European Journal of Applied Physiology and Occupational Physiology

, Volume 72, Issue 1, pp 37–43

Training-induced changes in muscle architecture and specific tension

Authors

  • Yasuo Kawakami
    • Department of Life SciencesUniversity of Tokyo
  • Takashi Abe
    • Tokyo Metropolitan University
  • Shin-Ya Kuno
    • Department of Life SciencesUniversity of Tokyo
  • Tetsuo Fukunaga
    • Department of Life SciencesUniversity of Tokyo
Original Article

DOI: 10.1007/BF00964112

Cite this article as:
Kawakami, Y., Abe, T., Kuno, S. et al. Eur J Appl Physiol (1995) 72: 37. doi:10.1007/BF00964112

Abstract

Five men underwent unilateral resistance training of elbow extensor (triceps brachii) muscles for 16 weeks. Before and after training, muscle layer thickness and fascicle angles of the long head of the triceps muscle were measured in vivo using B-mode ultrasound, and fascicle lengths were estimated. Series anatomical cross-sectional areas (ACSA) of the triceps brachii muscle were measured by magnetic resonance imaging, from which muscle volume (Vm) was determined and physiological cross-sectional area (PCSA) was calculated. Elbow extension strength (isometric; concentric and eccentric at 30, 90 and 180°·s−1) was measured using an isokinetic dynamometer to determine specific tension. Muscle volumes, ACSA, PCSA, muscle layer thickness and fascicle angles increased after training and their relative changes were similar, while muscle and fascicle length did not change. Muscle strength increased at all velocities; however, specific tension decreased after training. Increase in fascicle angles, which would be the result of increasedVm and PCSA, would seem to imply the occurrence of changes in muscle architecture. This might have given a negative effect on the force-generating properties of the muscles.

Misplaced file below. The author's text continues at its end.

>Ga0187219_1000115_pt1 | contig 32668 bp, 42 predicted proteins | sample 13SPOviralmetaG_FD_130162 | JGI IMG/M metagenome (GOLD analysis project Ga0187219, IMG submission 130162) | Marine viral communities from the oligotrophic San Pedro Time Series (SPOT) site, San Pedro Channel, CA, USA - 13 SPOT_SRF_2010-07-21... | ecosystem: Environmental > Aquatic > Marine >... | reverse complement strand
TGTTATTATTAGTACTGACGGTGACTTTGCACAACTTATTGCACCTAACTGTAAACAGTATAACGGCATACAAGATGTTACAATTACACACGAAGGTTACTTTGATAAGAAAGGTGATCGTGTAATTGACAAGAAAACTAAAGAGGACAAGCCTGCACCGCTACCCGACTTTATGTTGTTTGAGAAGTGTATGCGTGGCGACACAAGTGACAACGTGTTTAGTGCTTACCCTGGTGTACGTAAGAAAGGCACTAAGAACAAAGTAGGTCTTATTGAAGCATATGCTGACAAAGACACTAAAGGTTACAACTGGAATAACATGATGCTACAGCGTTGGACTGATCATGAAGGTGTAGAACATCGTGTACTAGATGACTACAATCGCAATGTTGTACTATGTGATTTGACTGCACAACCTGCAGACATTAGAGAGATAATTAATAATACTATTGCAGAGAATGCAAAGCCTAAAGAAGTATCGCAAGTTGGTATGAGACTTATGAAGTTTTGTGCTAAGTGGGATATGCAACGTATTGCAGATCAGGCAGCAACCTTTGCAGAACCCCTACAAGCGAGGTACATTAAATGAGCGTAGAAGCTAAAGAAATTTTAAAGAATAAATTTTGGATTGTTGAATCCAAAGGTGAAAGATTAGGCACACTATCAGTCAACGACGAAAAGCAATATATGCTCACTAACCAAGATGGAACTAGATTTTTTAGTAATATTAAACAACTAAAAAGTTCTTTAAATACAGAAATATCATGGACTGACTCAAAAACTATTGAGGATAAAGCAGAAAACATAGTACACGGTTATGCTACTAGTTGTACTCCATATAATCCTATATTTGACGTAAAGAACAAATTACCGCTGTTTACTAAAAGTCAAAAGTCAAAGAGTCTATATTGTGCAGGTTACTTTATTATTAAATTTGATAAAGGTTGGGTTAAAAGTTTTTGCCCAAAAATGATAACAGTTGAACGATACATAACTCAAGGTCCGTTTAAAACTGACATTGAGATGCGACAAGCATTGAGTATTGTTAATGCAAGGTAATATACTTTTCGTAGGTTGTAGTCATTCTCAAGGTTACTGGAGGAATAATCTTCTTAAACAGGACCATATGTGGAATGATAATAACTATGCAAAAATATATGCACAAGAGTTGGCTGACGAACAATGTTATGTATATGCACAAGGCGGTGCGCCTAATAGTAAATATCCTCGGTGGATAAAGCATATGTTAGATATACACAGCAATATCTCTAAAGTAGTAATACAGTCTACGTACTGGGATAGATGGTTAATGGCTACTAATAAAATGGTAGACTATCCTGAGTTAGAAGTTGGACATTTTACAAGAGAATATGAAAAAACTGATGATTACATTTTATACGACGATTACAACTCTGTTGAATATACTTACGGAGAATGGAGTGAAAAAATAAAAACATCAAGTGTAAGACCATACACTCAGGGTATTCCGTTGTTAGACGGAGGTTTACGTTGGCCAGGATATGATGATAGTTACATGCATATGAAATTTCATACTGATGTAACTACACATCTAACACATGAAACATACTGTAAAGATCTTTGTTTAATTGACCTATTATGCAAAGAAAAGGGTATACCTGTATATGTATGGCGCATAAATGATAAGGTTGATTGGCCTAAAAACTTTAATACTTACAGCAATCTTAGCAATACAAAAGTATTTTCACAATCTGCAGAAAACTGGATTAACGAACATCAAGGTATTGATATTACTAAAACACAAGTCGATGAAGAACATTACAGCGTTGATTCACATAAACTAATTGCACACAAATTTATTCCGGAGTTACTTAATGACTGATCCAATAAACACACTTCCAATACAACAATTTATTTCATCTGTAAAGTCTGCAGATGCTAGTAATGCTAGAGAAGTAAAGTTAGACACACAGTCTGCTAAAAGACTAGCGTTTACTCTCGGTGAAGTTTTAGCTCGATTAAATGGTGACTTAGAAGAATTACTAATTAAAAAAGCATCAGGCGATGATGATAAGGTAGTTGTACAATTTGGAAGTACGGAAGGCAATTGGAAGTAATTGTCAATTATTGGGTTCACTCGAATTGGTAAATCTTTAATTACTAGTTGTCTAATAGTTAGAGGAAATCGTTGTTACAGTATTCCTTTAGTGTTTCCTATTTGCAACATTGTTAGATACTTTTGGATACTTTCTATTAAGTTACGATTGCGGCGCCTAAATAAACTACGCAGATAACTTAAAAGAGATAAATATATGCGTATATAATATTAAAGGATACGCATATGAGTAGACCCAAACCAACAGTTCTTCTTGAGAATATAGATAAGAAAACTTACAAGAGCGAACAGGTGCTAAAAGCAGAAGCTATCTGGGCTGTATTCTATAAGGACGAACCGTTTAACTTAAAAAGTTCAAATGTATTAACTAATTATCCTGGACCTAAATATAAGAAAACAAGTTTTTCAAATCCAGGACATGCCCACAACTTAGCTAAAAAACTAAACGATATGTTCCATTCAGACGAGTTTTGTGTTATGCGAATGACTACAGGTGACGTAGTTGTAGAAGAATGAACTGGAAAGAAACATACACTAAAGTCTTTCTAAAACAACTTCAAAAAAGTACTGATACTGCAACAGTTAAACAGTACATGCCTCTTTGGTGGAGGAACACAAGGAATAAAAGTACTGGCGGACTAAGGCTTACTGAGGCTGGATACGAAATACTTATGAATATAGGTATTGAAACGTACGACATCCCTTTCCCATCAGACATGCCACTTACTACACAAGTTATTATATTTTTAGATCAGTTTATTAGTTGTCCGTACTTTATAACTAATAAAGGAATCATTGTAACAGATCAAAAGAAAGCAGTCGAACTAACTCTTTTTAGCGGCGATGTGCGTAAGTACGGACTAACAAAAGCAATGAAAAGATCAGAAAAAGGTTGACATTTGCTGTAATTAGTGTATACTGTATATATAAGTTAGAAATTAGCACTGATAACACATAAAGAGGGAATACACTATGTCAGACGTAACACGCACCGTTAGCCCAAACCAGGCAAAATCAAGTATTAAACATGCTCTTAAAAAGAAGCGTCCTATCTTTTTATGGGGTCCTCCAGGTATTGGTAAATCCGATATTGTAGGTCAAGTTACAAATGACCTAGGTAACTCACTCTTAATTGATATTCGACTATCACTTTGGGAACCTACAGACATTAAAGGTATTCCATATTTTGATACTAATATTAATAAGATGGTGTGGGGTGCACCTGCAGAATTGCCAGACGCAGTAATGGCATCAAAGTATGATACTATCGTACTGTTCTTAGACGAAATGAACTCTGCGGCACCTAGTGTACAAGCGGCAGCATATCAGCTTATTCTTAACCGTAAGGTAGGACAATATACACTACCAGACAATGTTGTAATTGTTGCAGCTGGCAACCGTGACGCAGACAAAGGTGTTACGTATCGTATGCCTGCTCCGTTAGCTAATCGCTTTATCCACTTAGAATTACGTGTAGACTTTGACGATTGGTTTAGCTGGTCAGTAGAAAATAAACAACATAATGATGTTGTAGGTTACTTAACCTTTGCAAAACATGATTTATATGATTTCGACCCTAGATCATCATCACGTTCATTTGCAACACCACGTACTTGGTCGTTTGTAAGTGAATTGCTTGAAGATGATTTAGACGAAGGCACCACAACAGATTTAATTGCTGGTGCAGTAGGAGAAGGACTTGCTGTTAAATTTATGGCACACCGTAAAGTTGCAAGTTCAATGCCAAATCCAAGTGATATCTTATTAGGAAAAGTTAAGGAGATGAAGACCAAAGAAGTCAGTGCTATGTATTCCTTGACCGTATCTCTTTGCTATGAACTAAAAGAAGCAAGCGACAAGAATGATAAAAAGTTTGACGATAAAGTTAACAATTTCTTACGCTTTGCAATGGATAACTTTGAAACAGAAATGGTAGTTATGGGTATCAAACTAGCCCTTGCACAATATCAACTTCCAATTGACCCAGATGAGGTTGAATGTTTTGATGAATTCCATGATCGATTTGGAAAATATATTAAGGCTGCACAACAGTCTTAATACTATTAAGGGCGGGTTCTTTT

Key words

Muscle hypertrophyPennation anglePhysiological cross-sectional area

Copyright information

© Springer-Verlag 1995